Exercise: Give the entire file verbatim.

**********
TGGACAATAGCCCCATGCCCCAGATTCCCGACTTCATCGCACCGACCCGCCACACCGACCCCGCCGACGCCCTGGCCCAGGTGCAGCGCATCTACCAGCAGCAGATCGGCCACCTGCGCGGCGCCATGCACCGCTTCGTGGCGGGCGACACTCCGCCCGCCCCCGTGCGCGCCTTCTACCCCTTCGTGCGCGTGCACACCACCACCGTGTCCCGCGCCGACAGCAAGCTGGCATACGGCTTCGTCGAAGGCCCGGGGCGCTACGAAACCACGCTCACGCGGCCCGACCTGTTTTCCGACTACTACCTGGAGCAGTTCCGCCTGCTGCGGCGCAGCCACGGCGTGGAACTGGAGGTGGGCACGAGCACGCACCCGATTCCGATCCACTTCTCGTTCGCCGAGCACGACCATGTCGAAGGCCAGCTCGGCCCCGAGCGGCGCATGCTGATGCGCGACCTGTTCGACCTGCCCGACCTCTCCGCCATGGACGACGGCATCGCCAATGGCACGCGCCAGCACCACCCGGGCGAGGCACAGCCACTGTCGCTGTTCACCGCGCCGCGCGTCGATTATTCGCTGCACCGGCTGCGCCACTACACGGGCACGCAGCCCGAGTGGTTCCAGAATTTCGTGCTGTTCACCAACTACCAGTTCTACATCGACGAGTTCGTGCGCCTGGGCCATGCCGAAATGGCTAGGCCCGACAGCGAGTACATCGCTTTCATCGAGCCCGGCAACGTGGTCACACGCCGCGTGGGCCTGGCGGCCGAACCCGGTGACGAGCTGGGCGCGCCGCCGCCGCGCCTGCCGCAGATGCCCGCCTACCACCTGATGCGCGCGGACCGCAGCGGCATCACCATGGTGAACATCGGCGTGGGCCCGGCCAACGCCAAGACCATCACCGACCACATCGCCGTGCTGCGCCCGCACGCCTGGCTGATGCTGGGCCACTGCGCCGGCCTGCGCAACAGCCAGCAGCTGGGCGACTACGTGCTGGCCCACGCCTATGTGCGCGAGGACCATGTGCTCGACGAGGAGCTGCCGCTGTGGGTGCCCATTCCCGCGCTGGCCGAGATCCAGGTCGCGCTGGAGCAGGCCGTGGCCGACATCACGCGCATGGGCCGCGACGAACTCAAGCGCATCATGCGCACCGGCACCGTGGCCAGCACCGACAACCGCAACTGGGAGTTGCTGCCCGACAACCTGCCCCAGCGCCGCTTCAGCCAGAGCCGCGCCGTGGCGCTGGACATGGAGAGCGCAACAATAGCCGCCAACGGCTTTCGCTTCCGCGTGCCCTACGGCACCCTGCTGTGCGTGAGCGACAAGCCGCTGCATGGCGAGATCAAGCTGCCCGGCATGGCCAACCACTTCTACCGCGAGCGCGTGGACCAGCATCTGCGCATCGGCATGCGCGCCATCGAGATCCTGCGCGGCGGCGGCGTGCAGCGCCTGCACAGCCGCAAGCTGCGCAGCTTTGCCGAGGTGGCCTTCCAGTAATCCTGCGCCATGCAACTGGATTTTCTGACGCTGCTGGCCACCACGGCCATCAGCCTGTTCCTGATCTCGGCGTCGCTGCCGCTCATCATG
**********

TGGACAATAGCCCCATGCCCCAGATTCCCGACTTCATCGCACCGACCCGCCACACCGACCCCGCCGACGCCCTGGCCCAGGTGCAGCGCATCTACCAGCAGCAGATCGGCCACCTGCGCGGCGCCATGCACCGCTTCGTGGCGGGCGACACTCCGCCCGCCCCCGTGCGCGCCTTCTACCCCTTCGTGCGCGTGCACACCACCACCGTGTCCCGCGCCGACAGCAAGCTGGCATACGGCTTCGTCGAAGGCCCGGGGCGCTACGAAACCACGCTCACGCGGCCCGACCTGTTTTCCGACTACTACCTGGAGCAGTTCCGCCTGCTGCGGCGCAGCCACGGCGTGGAACTGGAGGTGGGCACGAGCACGCACCCGATTCCGATCCACTTCTCGTTCGCCGAGCACGACCATGTCGAAGGCCAGCTCGGCCCCGAGCGGCGCATGCTGATGCGCGACCTGTTCGACCTGCCCGACCTCTCCGCCATGGACGACGGCATCGCCAATGGCACGCGCCAGCACCACCCGGGCGAGGCACAGCCACTGTCGCTGTTCACCGCGCCGCGCGTCGATTATTCGCTGCACCGGCTGCGCCACTACACGGGCACGCAGCCCGAGTGGTTCCAGAATTTCGTGCTGTTCACCAACTACCAGTTCTACATCGACGAGTTCGTGCGCCTGGGCCATGCCGAAATGGCTAGGCCCGACAGCGAGTACATCGCTTTCATCGAGCCCGGCAACGTGGTCACACGCCGCGTGGGCCTGGCGGCCGAACCCGGTGACGAGCTGGGCGCGCCGCCGCCGCGCCTGCCGCAGATGCCCGCCTACCACCTGATGCGCGCGGACCGCAGCGGCATCACCATGGTGAACATCGGCGTGGGCCCGGCCAACGCCAAGACCATCACCGACCACATCGCCGTGCTGCGCCCGCACGCCTGGCTGATGCTGGGCCACTGCGCCGGCCTGCGCAACAGCCAGCAGCTGGGCGACTACGTGCTGGCCCACGCCTATGTGCGCGAGGACCATGTGCTCGACGAGGAGCTGCCGCTGTGGGTGCCCATTCCCGCGCTGGCCGAGATCCAGGTCGCGCTGGAGCAGGCCGTGGCCGACATCACGCGCATGGGCCGCGACGAACTCAAGCGCATCATGCGCACCGGCACCGTGGCCAGCACCGACAACCGCAACTGGGAGTTGCTGCCCGACAACCTGCCCCAGCGCCGCTTCAGCCAGAGCCGCGCCGTGGCGCTGGACATGGAGAGCGCAACAATAGCCGCCAACGGCTTTCGCTTCCGCGTGCCCTACGGCACCCTGCTGTGCGTGAGCGACAAGCCGCTGCATGGCGAGATCAAGCTGCCCGGCATGGCCAACCACTTCTACCGCGAGCGCGTGGACCAGCATCTGCGCATCGGCATGCGCGCCATCGAGATCCTGCGCGGCGGCGGCGTGCAGCGCCTGCACAGCCGCAAGCTGCGCAGCTTTGCCGAGGTGGCCTTCCAGTAATCCTGCGCCATGCAACTGGATTTTCTGACGCTGCTGGCCACCACGGCCATCAGCCTGTTCCTGATCTCGGCGTCGCTGCCGCTCATCATG